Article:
“It is very important that we address these very serious matters as openly as possible,” added Overbey.  “I am pleased that the Senate has approved the bill and that this administrative policy will soon become law so that these actions will be permanent.”

In Brief…

State Textbooks — Passage of a key education bill restructuring the state’s Textbook Commission was among legislation approved during the final legislative day.  The commission, which is responsible for recommending an official list of textbooks for approval by the State Board of Education, came under fire by a group of parents last year for having adopted books containing inappropriate language and controversial interpretations of historical facts.  Senate Bill 1602 is designed to provide greater transparency and more public input in the textbook selection process.  In addition, it addresses how the books are chosen at the local level and the process under which an objection can be appealed. The goal of the bill is to ensure students have the critical information they need and that it is done in an accurate and unbiased approach.  The bill is sponsored by Senator Mike Bell (R-Cleveland).

 

Department of Revenue / Taxpayer Conferences — The Senate approved legislation this week designed to improve the Tennessee Department of Revenue’s processes for making assessments and holding taxpayer conferences.  Senate Bill 1635, sponsored by Senate Majority Leader Mark Norris (R-Collierville), formalizes existing policies and procedures that assure taxpayers of an informal and open review process.   The legislation would make it clear that the findings of the department’s audit division are not final until the taxpayer has an opportunity to meet in a conference with the commissioner or his designee. It also provides the department with authority to compromise on small assessments without additional approvals.  Finally, it allows the department to include refund claims in the conferencing process and sets out a process for the departments to issue pubic guidance to taxpayers, practitioners, and auditors regarding conference decisions.

 

Latest Revenue Collections — Tennessee revenue collections reflected mixed results in March according to the Department of Finance and Administration. Overall March revenues were $955.8 million. The general fund was under collected by over $4 million for March and by $263.9 million year-to-date. Finance Commissioner Larry Martin said the states March collections “continued to reflect weaker than anticipated revenues from the corporate sector, while sales tax collections were stronger.  Sales tax collections were $9.4 million more than the estimate for March, with a positive 5.51% growth rate. He said the sales tax growth is important in helping to meet current revenue projections on which the approved budget amendment was based.  Year-to-date collections for seven months of the 2014-15 fiscal year were $257.0 million less than the budgeted estimate. The general fund was under collected by $263.9 million and the four other funds were over collected by $6.9 million.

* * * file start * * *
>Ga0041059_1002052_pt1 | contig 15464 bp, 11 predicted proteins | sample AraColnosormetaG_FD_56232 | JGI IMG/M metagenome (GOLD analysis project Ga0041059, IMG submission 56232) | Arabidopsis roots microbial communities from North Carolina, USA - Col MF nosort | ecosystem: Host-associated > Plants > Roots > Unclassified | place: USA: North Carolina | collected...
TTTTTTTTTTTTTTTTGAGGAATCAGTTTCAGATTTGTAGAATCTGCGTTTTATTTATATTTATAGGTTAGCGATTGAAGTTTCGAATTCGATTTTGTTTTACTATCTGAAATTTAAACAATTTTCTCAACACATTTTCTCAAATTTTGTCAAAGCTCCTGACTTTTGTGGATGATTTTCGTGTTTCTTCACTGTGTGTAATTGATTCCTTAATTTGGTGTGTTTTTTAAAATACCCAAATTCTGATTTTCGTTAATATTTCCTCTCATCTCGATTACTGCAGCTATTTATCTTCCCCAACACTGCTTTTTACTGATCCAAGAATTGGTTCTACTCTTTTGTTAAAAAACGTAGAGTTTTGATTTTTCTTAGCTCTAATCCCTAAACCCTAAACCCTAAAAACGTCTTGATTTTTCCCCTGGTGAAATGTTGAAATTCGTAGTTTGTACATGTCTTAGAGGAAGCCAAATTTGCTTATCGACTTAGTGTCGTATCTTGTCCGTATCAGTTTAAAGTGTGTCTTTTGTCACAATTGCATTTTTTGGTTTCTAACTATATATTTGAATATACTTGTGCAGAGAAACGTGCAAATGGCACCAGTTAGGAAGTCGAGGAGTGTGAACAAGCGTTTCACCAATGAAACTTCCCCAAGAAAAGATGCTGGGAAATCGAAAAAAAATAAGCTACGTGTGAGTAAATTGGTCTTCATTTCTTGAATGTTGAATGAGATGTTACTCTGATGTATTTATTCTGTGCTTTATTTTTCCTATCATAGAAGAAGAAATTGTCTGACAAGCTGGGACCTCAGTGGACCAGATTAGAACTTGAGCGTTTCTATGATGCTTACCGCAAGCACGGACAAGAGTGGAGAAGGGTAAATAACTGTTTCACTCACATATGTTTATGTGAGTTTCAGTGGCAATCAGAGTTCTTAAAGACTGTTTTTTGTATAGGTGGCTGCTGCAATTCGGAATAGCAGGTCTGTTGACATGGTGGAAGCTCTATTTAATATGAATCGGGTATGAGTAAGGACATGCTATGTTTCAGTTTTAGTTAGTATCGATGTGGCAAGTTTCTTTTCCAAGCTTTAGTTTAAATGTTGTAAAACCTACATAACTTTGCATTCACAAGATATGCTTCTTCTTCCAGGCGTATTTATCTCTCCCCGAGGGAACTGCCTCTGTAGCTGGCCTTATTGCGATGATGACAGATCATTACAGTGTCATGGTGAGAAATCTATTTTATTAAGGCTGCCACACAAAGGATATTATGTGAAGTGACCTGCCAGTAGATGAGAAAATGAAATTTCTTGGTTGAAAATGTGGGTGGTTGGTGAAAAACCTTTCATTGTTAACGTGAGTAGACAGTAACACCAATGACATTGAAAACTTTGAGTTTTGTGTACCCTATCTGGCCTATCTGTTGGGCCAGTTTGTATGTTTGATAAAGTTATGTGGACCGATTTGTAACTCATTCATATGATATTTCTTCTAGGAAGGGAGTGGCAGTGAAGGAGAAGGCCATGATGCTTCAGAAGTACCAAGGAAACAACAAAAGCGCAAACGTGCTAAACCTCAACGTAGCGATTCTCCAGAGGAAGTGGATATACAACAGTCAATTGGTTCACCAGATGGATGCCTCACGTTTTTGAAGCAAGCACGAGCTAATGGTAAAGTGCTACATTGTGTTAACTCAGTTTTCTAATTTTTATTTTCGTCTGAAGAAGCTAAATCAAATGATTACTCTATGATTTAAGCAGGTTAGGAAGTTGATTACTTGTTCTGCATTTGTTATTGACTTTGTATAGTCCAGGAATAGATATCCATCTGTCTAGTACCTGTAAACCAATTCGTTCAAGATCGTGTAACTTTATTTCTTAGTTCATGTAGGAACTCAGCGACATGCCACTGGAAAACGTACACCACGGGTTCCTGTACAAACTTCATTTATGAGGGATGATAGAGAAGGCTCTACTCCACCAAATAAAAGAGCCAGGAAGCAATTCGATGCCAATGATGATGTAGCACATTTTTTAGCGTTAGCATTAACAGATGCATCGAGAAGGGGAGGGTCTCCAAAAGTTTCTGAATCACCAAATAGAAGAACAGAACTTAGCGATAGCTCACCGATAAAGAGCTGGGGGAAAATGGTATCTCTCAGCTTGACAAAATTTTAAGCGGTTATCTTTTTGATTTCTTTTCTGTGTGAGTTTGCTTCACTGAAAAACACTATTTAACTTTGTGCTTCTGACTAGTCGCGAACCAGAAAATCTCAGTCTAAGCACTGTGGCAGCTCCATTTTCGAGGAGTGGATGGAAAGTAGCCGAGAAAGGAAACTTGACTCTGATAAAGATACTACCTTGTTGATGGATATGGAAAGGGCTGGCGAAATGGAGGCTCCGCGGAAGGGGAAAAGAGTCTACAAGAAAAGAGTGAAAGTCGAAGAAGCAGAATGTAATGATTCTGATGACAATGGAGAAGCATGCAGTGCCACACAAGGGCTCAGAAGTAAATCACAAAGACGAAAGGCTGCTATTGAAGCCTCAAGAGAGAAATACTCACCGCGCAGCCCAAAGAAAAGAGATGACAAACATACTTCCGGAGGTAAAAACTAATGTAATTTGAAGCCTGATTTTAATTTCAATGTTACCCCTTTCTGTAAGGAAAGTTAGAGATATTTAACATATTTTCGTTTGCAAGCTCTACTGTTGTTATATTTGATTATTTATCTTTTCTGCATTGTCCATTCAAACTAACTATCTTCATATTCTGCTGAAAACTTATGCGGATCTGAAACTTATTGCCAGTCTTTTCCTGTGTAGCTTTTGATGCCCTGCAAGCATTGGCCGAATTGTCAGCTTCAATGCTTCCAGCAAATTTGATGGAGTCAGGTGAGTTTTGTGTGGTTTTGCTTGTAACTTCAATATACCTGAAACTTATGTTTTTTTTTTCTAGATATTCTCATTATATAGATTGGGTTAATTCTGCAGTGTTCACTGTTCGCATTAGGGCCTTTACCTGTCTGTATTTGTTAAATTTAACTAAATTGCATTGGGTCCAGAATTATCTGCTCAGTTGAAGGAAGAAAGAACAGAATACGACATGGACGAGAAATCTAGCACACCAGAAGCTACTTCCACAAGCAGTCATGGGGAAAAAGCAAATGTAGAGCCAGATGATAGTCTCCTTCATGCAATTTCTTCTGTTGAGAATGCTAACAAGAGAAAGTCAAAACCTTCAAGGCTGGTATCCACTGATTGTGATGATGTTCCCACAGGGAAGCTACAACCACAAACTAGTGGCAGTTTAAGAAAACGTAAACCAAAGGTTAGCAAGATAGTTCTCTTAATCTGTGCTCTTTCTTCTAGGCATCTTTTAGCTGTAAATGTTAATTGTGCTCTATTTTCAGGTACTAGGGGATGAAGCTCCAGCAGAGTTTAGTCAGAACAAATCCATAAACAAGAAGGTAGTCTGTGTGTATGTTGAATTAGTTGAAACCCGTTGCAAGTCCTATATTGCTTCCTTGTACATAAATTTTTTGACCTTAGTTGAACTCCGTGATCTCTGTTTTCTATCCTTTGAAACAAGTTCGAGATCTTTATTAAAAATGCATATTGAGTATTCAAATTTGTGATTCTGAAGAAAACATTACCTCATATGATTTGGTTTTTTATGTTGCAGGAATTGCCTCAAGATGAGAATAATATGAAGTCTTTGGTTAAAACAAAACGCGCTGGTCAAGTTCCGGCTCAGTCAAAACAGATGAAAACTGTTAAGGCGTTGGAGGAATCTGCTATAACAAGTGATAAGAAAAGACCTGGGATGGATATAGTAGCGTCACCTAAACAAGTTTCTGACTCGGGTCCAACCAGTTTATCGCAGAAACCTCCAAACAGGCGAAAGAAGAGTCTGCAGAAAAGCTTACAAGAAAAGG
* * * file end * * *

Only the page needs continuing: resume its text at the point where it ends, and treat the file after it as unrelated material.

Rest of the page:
Month of the Military Child — The State Senate has passed a resolution recognizing the month of April 2014 as the Month of the Military Child.  Senate Joint Resolution 793, sponsored by Senator Dolores Gresham (R-Somerville), and all members of the Senate, urges all citizens, businesses, and government leaders to observe the month with appropriate ceremonies and activities that honor, support, and thank military children.  It is estimated that more than 20,000 of Tennessee’s children and youth have been directly affected by the military deployment of at least one parent.

 

Child Sex Offenders  —  The full Senate has approved a bill that allows the courts to authorize a single trial for a serial child sex offender who commits his or her crime in multiple jurisdictions in Tennessee.  Senate Bill 1362, sponsored by Senator Ken Yager (R-Harriman), is designed to protect child sexual abuse victims from the trauma of having to testify in multiple trials.  The legislation would affect cases like that of Jerry Sandusky where multiple abuse cases were grouped together for trial in Pennsylvania.

 

Human Trafficking / Children– State Senators voted to approve legislation attacking the “demand side” of human trafficking in Tennessee.  Senate Bill 1815, sponsored by Senator Doug Overbey (R-Maryville), toughens penalties against those who patronize prostitution from a child or a person with intellectual disabilities and removes certain defenses that violators have attempted to use.  The bill increases the penalty from a Class E to either a Class A or Class B felony, depending on the circumstances surrounding the offense.  It also prohibits as a defense to patronizing prostitution asserting that the subject of the offense was a consenting minor or a law enforcement officer.  The General Assembly has passed a series of bills addressing human trafficking after a 2011 Tennessee Bureau of Investigation (TBI) report showed 73 of the state’s 95 counties have reported the crime within their borders.